Abstract: We analyze the effect of changes in U.S. state personal exemptions on the financing structure and performance of a representative sample of start-ups. An increase in the amount of borrower’s personal wealth protected in bankruptcy reduces the availability of bank credit to all start-ups. Owners of unlimited liability businesses, who benefit from the increase in wealth insurance, offset the reduction in bank credit by investing more money in the firm. We find no such response for start-ups whose entrepreneurs’ personal wealth is already protected by limited liability. Consequently, corporations experience lower growth rates and higher failure rates, while proprietorships performance is not negatively affected.
    Keywords: Debtor protection;bankruptcy;start-ups;credit availability;agency problems.
    JEL: G32 G33 K35 M13
    Date: 2011
  21. By: Ahmad Zaini, Afzan; Endut, Intan Rohani; Takim, Roshana
    Abstract: Abstract — The construction industry is still plagued by poor quality, poor workmanship, poor safety and health environment, and poor practices. The current main problem in the Malaysian Construction Industry is delayed projects under the Ninth Malaysia Plan. The idea of introducing formal risk assessment among Malaysian contractors during the project planning stage is a proactive approach to achieve project objectives. Therefore, this research intends to achieve the following objectives: (1) to investigate the contractors’ approaches of risk assessment techniques at the project planning stage, (2) to investigate the consequences of risk assessment techniques at the project planning stage, and (3) to determine the appropriate risk assessment techniques in dealing with the potential risk factors at the project planning stage. The research methodology applied for this research includes literature reviews and questionnaires. Findings from this research show that the application of risk assessment techniques in the Malaysian Construction Industry is still moderate. Hence, it is suggested that these contractors should try to implement formal risk assessment techniques during the project planning stage in order to achieve the project objectives.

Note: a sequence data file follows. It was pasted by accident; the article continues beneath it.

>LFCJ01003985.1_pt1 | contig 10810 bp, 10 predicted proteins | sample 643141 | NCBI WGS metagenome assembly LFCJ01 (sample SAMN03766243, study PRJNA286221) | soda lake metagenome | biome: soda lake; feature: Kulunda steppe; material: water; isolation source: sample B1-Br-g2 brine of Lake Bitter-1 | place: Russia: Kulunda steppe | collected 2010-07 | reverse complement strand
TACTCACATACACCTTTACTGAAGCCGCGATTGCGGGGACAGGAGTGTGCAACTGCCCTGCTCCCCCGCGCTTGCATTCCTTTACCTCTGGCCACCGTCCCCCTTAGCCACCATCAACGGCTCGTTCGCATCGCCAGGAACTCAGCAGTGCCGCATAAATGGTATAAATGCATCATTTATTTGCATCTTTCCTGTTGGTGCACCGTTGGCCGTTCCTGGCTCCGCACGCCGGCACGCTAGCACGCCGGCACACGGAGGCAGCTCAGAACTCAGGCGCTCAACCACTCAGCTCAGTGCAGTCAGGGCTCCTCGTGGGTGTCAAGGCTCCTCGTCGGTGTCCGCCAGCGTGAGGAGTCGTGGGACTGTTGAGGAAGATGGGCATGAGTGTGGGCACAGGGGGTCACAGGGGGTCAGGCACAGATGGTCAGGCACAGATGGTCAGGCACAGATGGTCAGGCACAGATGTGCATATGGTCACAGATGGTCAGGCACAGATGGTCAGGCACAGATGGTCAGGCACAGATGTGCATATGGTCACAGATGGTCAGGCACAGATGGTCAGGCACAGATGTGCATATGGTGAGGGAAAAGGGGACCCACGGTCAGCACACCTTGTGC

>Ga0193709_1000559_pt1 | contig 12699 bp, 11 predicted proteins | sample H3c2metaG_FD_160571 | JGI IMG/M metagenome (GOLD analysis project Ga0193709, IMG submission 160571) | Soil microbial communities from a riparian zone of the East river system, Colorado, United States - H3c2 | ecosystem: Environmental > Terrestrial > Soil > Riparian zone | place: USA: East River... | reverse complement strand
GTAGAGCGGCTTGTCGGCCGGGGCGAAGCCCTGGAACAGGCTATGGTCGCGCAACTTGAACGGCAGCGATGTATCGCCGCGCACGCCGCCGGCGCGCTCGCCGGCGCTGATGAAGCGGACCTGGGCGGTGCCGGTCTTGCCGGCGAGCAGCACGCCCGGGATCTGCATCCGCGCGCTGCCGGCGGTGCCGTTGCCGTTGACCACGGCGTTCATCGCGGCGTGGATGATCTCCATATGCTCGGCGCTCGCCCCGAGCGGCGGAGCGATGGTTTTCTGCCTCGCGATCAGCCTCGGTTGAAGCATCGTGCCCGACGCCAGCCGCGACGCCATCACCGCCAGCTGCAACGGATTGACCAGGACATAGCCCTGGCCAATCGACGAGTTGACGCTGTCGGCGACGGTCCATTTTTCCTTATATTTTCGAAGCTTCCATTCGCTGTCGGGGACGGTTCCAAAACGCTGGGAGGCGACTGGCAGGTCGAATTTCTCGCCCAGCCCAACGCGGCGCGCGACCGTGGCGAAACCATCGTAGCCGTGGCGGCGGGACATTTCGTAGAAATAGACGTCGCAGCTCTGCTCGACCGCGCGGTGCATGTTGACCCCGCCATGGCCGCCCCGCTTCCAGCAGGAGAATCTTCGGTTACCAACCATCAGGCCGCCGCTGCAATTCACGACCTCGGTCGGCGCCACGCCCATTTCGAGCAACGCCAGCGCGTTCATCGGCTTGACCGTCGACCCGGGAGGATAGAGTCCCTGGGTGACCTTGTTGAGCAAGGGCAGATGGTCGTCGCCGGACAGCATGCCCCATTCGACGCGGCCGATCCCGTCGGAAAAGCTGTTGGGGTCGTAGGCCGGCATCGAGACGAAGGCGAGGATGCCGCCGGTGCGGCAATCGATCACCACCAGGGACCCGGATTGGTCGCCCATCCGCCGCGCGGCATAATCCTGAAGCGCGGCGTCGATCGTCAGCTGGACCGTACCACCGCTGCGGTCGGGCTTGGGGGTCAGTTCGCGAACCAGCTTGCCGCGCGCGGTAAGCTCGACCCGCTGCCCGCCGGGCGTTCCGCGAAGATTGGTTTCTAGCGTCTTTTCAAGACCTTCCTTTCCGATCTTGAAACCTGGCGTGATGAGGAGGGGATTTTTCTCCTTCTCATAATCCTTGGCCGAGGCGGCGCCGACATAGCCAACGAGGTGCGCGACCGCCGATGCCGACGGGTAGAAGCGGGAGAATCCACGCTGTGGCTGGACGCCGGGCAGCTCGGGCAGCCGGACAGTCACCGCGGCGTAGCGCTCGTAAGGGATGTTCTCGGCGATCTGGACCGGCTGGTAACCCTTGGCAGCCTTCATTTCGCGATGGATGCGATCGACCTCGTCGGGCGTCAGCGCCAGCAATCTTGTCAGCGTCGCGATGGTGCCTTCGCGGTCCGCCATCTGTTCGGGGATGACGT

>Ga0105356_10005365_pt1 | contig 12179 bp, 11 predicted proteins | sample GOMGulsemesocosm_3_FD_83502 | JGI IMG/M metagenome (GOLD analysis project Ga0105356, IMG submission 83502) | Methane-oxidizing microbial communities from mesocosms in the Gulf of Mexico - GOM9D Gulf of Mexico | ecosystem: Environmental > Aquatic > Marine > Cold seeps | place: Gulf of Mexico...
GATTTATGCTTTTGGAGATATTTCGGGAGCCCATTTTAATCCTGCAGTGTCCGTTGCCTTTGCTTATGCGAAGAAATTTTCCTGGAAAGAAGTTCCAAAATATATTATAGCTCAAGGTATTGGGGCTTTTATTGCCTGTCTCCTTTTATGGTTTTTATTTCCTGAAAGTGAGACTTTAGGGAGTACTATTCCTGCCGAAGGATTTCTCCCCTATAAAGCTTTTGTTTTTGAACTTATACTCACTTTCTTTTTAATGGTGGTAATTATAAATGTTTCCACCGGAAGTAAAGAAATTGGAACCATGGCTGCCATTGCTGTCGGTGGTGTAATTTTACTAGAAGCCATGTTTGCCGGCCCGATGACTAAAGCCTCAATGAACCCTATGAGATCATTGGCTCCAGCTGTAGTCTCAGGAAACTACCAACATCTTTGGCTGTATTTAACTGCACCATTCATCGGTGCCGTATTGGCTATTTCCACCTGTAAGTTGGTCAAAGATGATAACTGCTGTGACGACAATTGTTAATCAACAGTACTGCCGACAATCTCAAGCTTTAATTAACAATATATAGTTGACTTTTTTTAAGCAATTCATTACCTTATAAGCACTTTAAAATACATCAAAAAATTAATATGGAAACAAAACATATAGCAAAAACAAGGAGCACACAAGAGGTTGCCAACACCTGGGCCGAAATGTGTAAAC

Keywords: Keywords - Risk; Risk Assessment; Contractors; Project Planning Stage; Construction Industry
    JEL: G3 L7
    Date: 2011–09–25